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Motehen: A Case Study of Shifting Perceptions of Japanese Masculinity and Desirability Through Study Abroad

Elisabeth (Libby) Morinaga-Williams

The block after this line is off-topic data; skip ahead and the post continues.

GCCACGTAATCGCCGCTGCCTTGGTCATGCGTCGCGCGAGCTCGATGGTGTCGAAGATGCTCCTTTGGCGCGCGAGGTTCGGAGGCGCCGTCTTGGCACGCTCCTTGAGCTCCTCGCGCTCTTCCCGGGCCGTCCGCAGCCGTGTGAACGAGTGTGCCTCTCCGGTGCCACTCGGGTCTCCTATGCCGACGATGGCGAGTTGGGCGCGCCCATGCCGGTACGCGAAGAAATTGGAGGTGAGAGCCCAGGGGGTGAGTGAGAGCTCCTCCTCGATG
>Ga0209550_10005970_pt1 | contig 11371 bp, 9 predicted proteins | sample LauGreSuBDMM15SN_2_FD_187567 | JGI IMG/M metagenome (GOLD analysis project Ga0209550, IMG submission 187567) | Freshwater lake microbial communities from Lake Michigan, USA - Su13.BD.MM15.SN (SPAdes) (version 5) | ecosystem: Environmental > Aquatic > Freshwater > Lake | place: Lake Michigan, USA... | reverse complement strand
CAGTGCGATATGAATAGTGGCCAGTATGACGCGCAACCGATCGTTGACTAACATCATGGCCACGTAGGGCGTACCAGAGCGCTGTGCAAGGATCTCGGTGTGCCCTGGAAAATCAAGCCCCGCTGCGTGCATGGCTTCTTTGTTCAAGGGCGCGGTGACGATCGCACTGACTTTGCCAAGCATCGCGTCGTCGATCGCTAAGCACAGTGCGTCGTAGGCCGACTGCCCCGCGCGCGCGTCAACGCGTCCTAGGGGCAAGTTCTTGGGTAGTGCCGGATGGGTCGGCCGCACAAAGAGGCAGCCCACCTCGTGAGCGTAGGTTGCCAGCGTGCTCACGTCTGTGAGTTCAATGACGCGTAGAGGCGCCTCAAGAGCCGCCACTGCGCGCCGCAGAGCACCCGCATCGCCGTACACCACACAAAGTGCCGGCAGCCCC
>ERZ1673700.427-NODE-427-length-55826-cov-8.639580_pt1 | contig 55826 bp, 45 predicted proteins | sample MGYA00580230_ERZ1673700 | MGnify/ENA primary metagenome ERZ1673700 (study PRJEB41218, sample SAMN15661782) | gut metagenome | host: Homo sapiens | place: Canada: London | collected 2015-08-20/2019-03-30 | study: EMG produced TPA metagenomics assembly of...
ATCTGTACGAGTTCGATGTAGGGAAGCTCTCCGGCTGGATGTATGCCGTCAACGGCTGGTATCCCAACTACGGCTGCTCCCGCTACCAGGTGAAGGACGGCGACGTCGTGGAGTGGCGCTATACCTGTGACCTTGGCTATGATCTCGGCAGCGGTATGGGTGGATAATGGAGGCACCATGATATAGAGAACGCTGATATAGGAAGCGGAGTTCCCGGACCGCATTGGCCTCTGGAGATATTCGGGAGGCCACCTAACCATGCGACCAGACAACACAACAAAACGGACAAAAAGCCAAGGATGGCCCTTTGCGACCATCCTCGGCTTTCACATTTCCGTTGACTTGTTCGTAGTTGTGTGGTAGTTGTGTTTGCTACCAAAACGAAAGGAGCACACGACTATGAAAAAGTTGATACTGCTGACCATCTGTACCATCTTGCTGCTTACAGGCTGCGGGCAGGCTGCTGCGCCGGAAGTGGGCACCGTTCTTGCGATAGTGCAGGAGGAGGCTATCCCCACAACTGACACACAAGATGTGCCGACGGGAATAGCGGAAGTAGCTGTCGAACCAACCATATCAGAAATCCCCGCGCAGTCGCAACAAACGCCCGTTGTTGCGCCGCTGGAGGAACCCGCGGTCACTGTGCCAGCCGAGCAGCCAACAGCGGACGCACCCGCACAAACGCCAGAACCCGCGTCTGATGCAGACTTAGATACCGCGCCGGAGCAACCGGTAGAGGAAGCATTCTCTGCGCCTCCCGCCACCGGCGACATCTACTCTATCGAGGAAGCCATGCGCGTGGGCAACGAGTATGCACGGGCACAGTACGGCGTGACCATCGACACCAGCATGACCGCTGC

Topics of gender, sexuality and desirability have become prominent themes in study abroad research, particularly when exploring the experiences of Japanese women overseas. However, little research has explored the gendered experiences of Japanese male international students. This paper presents the case study of Ki, a young Japanese man who studied abroad in the United States. During his sojourn, Ki experienced a significant shift in his perceptions of masculinity and desirability through clashes with essentialized Western romantic practices and gender norms. This article critically examines discriminatory discourses of Japanese heterosexual masculinity and argues that colliding with these discourses negatively altered Ki’s view of himself as a desirable romantic partner both during his sojourn and upon his return to Japan.

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